Surely, this deep peace and steadfast love of God is for those who are deeply suffering right now. It is for those whose lives have been turned upside down because they or someone they know and love has gotten sick. It is for those who have lost someone. It is for those who are fighting on the front lines to offer medical care to those in need. It is for those essential workers who are taking care of us all. It is for those who have lost jobs and for those who are struggling to make ends meet. It is for those who are homeless. This deep peace and steadfast love of God is for all those in deep need.
Our faith proclaims that God goes to the hard places; God goes to those places of deepest need, and offers love, healing, peace, hope, and new life. That is part of the Easter message.
But, even if you are doing fine, alright, or pretty ok most days, this message of peace is for you too. Because we all have our moments, don’t we? I know I have. I’ve had waves of worry and sadness wash over me. I’ve had moments of frustration, moments of fatigue… times when motivation and hope seemed difficult to grasp. It’s ok to admit that, even if you are doing pretty well.
Just the other day my husband walked into the kitchen and said, “I want to see other people.” He was joking, of course… well, sort of. I was a little taken aback at first and gave him a look. And so he giggled and said, “don’t get me wrong. I don’t want to date anyone else. I don’t want to marry anyone else. And there is no one else I’d rather be quarantined with than you. I just hope that one day, we both get to actually see other people – you know, in real life, not on a computer screen – I hope that eventually we’ll get to go back to work with people, and go out for fun, and see friends again.”
I want that too, of course. We all do.
But our reality is what it is right now. And the truth is none of us know how this will all unfold and what sort of new normal will evolve. And so, we have to take it one day, one week at a time. And really, that is true of life. It always has been.
And so, I wonder, in this time, how might the Peace of Christ break into our lives anew and meet us wherever we are and in whatever circumstances we find ourselves with grace, love, and encouragement?
And how might that peace motivate us to continue to love our neighbors and to be of service to those in need in this time?
Perhaps you have had your own new experiences of God’s peace in this time. I invite you to share your stories! Others need to hear them. And I’ve certainly heard some stories of hope from some of you, and others, and experienced some of my own:
Gardens exploding with color and new and even unexpected life. Reconnecting with old friends in new ways. Quiet moments in nature. Fresh appreciation of the companionship of our furry friends. Cherished moments with family at home (even over the phone or internet). Beauty and creativity that helps cut through the doldrums and lifts spirits. Inspiring stories of people helping others during this time.
All moments of gratitude. All reminders that we have so much to be grateful for, that we should take nothing for granted, and that we should appreciate each precious moment of this life.
The peace of Christ is alive in these moments. And God is always reaching out to us in grace and love. We need only open our eyes and our hearts to perceive it.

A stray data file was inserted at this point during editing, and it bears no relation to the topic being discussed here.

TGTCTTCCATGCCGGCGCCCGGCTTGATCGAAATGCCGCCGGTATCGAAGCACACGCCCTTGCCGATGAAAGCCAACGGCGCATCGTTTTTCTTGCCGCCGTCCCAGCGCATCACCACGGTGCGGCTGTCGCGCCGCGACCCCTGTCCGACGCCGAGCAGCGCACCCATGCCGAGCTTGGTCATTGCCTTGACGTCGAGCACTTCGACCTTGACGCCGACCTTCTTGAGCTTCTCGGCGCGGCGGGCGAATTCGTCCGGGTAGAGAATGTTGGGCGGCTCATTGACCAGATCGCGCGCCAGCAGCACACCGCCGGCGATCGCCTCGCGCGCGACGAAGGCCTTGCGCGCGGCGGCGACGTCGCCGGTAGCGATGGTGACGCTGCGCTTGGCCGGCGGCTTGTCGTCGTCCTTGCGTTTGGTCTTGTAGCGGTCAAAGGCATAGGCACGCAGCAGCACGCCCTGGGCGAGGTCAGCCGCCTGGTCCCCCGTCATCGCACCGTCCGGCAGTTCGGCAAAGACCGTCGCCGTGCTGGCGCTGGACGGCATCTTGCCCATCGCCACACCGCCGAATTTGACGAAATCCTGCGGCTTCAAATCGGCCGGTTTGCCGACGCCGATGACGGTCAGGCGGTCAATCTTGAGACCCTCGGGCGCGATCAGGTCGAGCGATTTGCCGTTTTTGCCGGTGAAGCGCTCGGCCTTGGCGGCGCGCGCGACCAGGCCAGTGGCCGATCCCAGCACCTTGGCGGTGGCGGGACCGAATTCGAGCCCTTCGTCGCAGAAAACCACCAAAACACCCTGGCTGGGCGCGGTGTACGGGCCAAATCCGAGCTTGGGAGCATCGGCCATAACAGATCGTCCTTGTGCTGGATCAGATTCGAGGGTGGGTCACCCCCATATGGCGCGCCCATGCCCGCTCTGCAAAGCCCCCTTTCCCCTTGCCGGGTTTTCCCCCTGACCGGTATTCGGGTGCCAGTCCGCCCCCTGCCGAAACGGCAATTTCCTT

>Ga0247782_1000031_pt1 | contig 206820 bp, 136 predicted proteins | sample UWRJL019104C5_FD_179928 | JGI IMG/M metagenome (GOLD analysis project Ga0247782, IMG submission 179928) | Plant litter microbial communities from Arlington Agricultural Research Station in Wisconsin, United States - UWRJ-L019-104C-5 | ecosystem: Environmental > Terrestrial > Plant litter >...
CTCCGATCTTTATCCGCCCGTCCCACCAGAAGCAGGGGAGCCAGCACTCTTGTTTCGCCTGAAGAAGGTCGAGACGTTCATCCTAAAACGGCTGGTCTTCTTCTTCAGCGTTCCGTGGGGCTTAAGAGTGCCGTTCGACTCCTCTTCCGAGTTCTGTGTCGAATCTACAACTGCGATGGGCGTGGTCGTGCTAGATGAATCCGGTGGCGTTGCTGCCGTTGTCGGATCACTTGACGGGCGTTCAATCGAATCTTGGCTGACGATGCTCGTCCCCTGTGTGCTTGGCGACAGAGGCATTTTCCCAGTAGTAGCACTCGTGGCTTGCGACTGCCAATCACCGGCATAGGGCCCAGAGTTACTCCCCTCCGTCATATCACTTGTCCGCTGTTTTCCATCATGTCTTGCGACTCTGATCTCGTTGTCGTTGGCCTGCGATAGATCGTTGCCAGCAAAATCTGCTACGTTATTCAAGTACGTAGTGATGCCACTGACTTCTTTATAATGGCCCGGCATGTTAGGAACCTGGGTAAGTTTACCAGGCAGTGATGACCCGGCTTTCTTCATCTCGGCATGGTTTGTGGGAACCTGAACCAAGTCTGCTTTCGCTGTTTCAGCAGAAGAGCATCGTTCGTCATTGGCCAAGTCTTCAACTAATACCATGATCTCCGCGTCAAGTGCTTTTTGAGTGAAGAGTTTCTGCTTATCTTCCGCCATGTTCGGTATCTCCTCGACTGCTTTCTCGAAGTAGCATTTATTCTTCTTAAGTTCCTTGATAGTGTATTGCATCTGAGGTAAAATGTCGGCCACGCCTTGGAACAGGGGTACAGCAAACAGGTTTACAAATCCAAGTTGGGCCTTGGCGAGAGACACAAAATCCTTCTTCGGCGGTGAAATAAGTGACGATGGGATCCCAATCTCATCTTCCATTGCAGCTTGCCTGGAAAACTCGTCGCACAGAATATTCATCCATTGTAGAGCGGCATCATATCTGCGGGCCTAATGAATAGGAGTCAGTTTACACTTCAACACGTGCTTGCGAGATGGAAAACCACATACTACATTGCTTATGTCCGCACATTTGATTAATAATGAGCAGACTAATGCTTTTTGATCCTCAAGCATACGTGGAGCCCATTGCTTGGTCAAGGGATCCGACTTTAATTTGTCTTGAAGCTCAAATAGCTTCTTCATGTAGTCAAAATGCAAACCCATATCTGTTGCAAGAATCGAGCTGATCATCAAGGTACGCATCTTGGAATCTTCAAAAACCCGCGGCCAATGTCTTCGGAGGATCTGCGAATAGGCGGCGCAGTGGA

And perhaps in doing so, we might experience the Risen Christ anew for ourselves. Thomas did. And Thomas’ faith was renewed and ignited. He was inspired to carry on and carry forward that message of peace, hope, and deep love.
That is part of the job of disciple, after all. It applies to us too. How will we continue to carry forth this message?
We, like, the first disciples, are called not only to believe, but also to live the good news of resurrection, as Dave said last week. We, the church in the world, empowered by the Holy Spirit, are called to give witness to God’s grace and love and to share it.
And I know it can feel a little difficult to know how to do that right now, especially for folks who are doers, as I know a lot of you are doers. It is hard not to be out in the world doing a lot right now like you used to.
But staying at home is actually doing something. It is an act of love to protect yourself and your neighbors near and far.
Donating money to worthy causes like Christian Outreach in Action or Precious Lamb Preschool or other local or global organizations is doing something. They need our help in order to help others now more than ever.
Sincerely praying for others is doing something. It is a practice of our faith.
Making that phone call or sending that note is doing something. Those simple expressions of care and outreach matter, especially right now.
I know many of you are doing quite a lot, actually.
And all of these acts of care bring the peace of Christ and the love of God into the present and into real life here and now, just as it is. And you never know, your expression of care might just be a message of peace that breaks through someone’s fear, doubt, uncertainty, or sadness just when they need it.
That is the peace of Christ at work through you.
And the woes of this world don’t get the last word or the last laugh. God does.
Which reminds me of a joke:
One day Jesus and Thomas were sitting in heaven looking down upon the earth. Jesus asked Thomas, “do you think people will ever start calling you Faithful Thomas?” Thomas looked at him and said, “I doubt it.”
Let’s prove him wrong! Let’s start calling him Faithful Thomas.
And keep up the good work of faith, Easter people. For Christ is Risen. Alleluia!
Preached at Bay Shore Community Congregational Church in Long Beach, California.